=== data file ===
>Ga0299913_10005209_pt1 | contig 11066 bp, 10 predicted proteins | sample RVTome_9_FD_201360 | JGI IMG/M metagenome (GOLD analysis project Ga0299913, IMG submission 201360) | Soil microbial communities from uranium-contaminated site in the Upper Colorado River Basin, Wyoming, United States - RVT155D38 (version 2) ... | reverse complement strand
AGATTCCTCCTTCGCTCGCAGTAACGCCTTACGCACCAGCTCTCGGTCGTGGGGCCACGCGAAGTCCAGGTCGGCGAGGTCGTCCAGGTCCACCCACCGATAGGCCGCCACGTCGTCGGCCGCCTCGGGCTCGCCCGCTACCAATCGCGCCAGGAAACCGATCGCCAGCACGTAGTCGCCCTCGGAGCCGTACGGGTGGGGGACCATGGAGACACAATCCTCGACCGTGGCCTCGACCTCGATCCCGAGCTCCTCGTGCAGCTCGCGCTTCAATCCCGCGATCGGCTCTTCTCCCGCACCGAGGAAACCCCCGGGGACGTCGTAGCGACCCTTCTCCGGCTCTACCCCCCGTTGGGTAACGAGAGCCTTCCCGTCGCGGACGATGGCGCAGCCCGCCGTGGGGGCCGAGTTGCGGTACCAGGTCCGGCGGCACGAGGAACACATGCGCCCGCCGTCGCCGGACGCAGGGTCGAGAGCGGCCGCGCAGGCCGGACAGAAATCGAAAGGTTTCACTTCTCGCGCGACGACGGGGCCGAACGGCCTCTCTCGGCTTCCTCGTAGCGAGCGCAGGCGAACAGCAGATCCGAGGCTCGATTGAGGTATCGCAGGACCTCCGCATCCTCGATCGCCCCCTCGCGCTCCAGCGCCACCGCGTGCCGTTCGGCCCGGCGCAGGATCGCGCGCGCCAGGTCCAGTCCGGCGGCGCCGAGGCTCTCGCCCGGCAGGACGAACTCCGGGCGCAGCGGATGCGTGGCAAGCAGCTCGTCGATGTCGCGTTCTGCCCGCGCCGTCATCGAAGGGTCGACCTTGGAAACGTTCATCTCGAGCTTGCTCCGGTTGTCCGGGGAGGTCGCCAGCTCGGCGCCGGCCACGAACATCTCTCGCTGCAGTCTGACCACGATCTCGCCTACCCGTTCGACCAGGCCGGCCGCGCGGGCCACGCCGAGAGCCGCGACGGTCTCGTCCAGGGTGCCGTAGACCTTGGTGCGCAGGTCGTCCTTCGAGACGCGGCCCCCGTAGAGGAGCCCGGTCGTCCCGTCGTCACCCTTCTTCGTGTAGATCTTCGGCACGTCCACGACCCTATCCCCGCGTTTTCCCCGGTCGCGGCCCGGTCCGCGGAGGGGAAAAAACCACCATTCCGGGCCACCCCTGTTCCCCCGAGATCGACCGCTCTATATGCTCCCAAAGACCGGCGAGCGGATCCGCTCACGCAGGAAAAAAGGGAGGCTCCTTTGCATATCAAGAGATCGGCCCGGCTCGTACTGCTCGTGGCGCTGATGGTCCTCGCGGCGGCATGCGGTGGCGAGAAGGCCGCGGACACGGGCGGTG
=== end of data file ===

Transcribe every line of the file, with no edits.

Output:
>Ga0299913_10005209_pt1 | contig 11066 bp, 10 predicted proteins | sample RVTome_9_FD_201360 | JGI IMG/M metagenome (GOLD analysis project Ga0299913, IMG submission 201360) | Soil microbial communities from uranium-contaminated site in the Upper Colorado River Basin, Wyoming, United States - RVT155D38 (version 2) ... | reverse complement strand
AGATTCCTCCTTCGCTCGCAGTAACGCCTTACGCACCAGCTCTCGGTCGTGGGGCCACGCGAAGTCCAGGTCGGCGAGGTCGTCCAGGTCCACCCACCGATAGGCCGCCACGTCGTCGGCCGCCTCGGGCTCGCCCGCTACCAATCGCGCCAGGAAACCGATCGCCAGCACGTAGTCGCCCTCGGAGCCGTACGGGTGGGGGACCATGGAGACACAATCCTCGACCGTGGCCTCGACCTCGATCCCGAGCTCCTCGTGCAGCTCGCGCTTCAATCCCGCGATCGGCTCTTCTCCCGCACCGAGGAAACCCCCGGGGACGTCGTAGCGACCCTTCTCCGGCTCTACCCCCCGTTGGGTAACGAGAGCCTTCCCGTCGCGGACGATGGCGCAGCCCGCCGTGGGGGCCGAGTTGCGGTACCAGGTCCGGCGGCACGAGGAACACATGCGCCCGCCGTCGCCGGACGCAGGGTCGAGAGCGGCCGCGCAGGCCGGACAGAAATCGAAAGGTTTCACTTCTCGCGCGACGACGGGGCCGAACGGCCTCTCTCGGCTTCCTCGTAGCGAGCGCAGGCGAACAGCAGATCCGAGGCTCGATTGAGGTATCGCAGGACCTCCGCATCCTCGATCGCCCCCTCGCGCTCCAGCGCCACCGCGTGCCGTTCGGCCCGGCGCAGGATCGCGCGCGCCAGGTCCAGTCCGGCGGCGCCGAGGCTCTCGCCCGGCAGGACGAACTCCGGGCGCAGCGGATGCGTGGCAAGCAGCTCGTCGATGTCGCGTTCTGCCCGCGCCGTCATCGAAGGGTCGACCTTGGAAACGTTCATCTCGAGCTTGCTCCGGTTGTCCGGGGAGGTCGCCAGCTCGGCGCCGGCCACGAACATCTCTCGCTGCAGTCTGACCACGATCTCGCCTACCCGTTCGACCAGGCCGGCCGCGCGGGCCACGCCGAGAGCCGCGACGGTCTCGTCCAGGGTGCCGTAGACCTTGGTGCGCAGGTCGTCCTTCGAGACGCGGCCCCCGTAGAGGAGCCCGGTCGTCCCGTCGTCACCCTTCTTCGTGTAGATCTTCGGCACGTCCACGACCCTATCCCCGCGTTTTCCCCGGTCGCGGCCCGGTCCGCGGAGGGGAAAAAACCACCATTCCGGGCCACCCCTGTTCCCCCGAGATCGACCGCTCTATATGCTCCCAAAGACCGGCGAGCGGATCCGCTCACGCAGGAAAAAAGGGAGGCTCCTTTGCATATCAAGAGATCGGCCCGGCTCGTACTGCTCGTGGCGCTGATGGTCCTCGCGGCGGCATGCGGTGGCGAGAAGGCCGCGGACACGGGCGGTG